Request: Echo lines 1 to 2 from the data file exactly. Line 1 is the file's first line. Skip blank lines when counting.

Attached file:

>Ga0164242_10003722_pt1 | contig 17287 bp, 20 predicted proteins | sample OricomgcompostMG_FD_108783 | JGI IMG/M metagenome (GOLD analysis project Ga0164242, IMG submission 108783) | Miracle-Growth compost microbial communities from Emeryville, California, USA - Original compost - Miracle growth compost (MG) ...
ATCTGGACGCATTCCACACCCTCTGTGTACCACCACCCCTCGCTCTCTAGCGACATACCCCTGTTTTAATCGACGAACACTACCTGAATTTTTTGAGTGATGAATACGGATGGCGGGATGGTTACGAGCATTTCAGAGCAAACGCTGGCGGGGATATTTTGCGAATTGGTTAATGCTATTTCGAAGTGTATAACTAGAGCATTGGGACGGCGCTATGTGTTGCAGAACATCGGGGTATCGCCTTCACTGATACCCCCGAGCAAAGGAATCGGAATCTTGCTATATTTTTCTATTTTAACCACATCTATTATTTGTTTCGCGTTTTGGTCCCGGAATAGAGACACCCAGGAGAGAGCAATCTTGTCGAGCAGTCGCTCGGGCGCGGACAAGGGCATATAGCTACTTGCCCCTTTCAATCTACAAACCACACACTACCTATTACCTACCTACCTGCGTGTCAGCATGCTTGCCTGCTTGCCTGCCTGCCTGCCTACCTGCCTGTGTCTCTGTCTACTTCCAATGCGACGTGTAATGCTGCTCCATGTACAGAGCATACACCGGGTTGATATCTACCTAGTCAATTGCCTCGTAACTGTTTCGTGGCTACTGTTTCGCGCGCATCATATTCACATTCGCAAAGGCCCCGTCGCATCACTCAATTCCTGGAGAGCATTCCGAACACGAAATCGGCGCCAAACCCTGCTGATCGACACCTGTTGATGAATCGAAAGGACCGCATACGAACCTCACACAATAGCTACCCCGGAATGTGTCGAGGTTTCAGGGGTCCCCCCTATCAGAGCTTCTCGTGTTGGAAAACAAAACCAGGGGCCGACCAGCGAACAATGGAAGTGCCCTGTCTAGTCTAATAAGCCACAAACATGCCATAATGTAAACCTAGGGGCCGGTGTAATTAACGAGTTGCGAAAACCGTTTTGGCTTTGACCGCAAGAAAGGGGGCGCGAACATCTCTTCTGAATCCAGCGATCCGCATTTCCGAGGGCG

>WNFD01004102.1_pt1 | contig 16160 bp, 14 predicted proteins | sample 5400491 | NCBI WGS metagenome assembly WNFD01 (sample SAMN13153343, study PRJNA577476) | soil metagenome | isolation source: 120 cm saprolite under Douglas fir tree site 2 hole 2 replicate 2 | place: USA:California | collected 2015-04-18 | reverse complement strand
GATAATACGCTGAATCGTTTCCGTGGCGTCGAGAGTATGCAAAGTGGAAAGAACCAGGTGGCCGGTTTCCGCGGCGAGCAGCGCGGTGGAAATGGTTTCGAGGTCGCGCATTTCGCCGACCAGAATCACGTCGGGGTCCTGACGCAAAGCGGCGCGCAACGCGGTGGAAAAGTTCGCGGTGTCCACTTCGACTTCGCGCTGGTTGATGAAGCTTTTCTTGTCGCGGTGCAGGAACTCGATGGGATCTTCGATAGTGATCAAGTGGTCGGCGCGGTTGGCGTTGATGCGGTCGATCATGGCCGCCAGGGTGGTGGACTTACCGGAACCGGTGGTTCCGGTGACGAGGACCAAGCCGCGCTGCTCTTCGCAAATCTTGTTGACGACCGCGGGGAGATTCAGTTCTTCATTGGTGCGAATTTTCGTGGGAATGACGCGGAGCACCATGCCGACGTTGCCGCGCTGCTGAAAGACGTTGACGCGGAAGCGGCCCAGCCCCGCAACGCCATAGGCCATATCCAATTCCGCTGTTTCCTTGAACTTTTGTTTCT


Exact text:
>Ga0164242_10003722_pt1 | contig 17287 bp, 20 predicted proteins | sample OricomgcompostMG_FD_108783 | JGI IMG/M metagenome (GOLD analysis project Ga0164242, IMG submission 108783) | Miracle-Growth compost microbial communities from Emeryville, California, USA - Original compost - Miracle growth compost (MG) ...
ATCTGGACGCATTCCACACCCTCTGTGTACCACCACCCCTCGCTCTCTAGCGACATACCCCTGTTTTAATCGACGAACACTACCTGAATTTTTTGAGTGATGAATACGGATGGCGGGATGGTTACGAGCATTTCAGAGCAAACGCTGGCGGGGATATTTTGCGAATTGGTTAATGCTATTTCGAAGTGTATAACTAGAGCATTGGGACGGCGCTATGTGTTGCAGAACATCGGGGTATCGCCTTCACTGATACCCCCGAGCAAAGGAATCGGAATCTTGCTATATTTTTCTATTTTAACCACATCTATTATTTGTTTCGCGTTTTGGTCCCGGAATAGAGACACCCAGGAGAGAGCAATCTTGTCGAGCAGTCGCTCGGGCGCGGACAAGGGCATATAGCTACTTGCCCCTTTCAATCTACAAACCACACACTACCTATTACCTACCTACCTGCGTGTCAGCATGCTTGCCTGCTTGCCTGCCTGCCTGCCTACCTGCCTGTGTCTCTGTCTACTTCCAATGCGACGTGTAATGCTGCTCCATGTACAGAGCATACACCGGGTTGATATCTACCTAGTCAATTGCCTCGTAACTGTTTCGTGGCTACTGTTTCGCGCGCATCATATTCACATTCGCAAAGGCCCCGTCGCATCACTCAATTCCTGGAGAGCATTCCGAACACGAAATCGGCGCCAAACCCTGCTGATCGACACCTGTTGATGAATCGAAAGGACCGCATACGAACCTCACACAATAGCTACCCCGGAATGTGTCGAGGTTTCAGGGGTCCCCCCTATCAGAGCTTCTCGTGTTGGAAAACAAAACCAGGGGCCGACCAGCGAACAATGGAAGTGCCCTGTCTAGTCTAATAAGCCACAAACATGCCATAATGTAAACCTAGGGGCCGGTGTAATTAACGAGTTGCGAAAACCGTTTTGGCTTTGACCGCAAGAAAGGGGGCGCGAACATCTCTTCTGAATCCAGCGATCCGCATTTCCGAGGGCG